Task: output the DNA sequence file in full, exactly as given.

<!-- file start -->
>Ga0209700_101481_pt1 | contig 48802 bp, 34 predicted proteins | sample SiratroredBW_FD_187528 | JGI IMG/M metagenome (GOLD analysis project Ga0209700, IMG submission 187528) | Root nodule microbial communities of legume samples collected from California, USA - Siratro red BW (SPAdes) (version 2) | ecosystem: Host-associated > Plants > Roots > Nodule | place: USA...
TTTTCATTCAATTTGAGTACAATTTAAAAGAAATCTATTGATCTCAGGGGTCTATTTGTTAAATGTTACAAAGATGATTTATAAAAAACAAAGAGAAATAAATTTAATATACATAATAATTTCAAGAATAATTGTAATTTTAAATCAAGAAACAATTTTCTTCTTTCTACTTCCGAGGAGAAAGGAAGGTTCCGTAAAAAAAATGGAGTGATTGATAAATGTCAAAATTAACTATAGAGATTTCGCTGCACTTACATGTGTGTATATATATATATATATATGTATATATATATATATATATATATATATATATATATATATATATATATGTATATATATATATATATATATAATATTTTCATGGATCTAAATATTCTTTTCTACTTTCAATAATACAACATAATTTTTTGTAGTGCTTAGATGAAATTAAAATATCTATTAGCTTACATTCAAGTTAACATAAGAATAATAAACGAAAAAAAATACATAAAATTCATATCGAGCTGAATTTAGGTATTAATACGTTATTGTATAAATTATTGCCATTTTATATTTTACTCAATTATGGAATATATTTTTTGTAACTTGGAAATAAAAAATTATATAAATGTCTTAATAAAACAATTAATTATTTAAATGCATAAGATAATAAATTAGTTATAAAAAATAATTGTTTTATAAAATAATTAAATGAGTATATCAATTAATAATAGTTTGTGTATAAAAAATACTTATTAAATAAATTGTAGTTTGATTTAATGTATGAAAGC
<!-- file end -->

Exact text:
>Ga0209700_101481_pt1 | contig 48802 bp, 34 predicted proteins | sample SiratroredBW_FD_187528 | JGI IMG/M metagenome (GOLD analysis project Ga0209700, IMG submission 187528) | Root nodule microbial communities of legume samples collected from California, USA - Siratro red BW (SPAdes) (version 2) | ecosystem: Host-associated > Plants > Roots > Nodule | place: USA...
TTTTCATTCAATTTGAGTACAATTTAAAAGAAATCTATTGATCTCAGGGGTCTATTTGTTAAATGTTACAAAGATGATTTATAAAAAACAAAGAGAAATAAATTTAATATACATAATAATTTCAAGAATAATTGTAATTTTAAATCAAGAAACAATTTTCTTCTTTCTACTTCCGAGGAGAAAGGAAGGTTCCGTAAAAAAAATGGAGTGATTGATAAATGTCAAAATTAACTATAGAGATTTCGCTGCACTTACATGTGTGTATATATATATATATATATGTATATATATATATATATATATATATATATATATATATATATATATATGTATATATATATATATATATATAATATTTTCATGGATCTAAATATTCTTTTCTACTTTCAATAATACAACATAATTTTTTGTAGTGCTTAGATGAAATTAAAATATCTATTAGCTTACATTCAAGTTAACATAAGAATAATAAACGAAAAAAAATACATAAAATTCATATCGAGCTGAATTTAGGTATTAATACGTTATTGTATAAATTATTGCCATTTTATATTTTACTCAATTATGGAATATATTTTTTGTAACTTGGAAATAAAAAATTATATAAATGTCTTAATAAAACAATTAATTATTTAAATGCATAAGATAATAAATTAGTTATAAAAAATAATTGTTTTATAAAATAATTAAATGAGTATATCAATTAATAATAGTTTGTGTATAAAAAATACTTATTAAATAAATTGTAGTTTGATTTAATGTATGAAAGC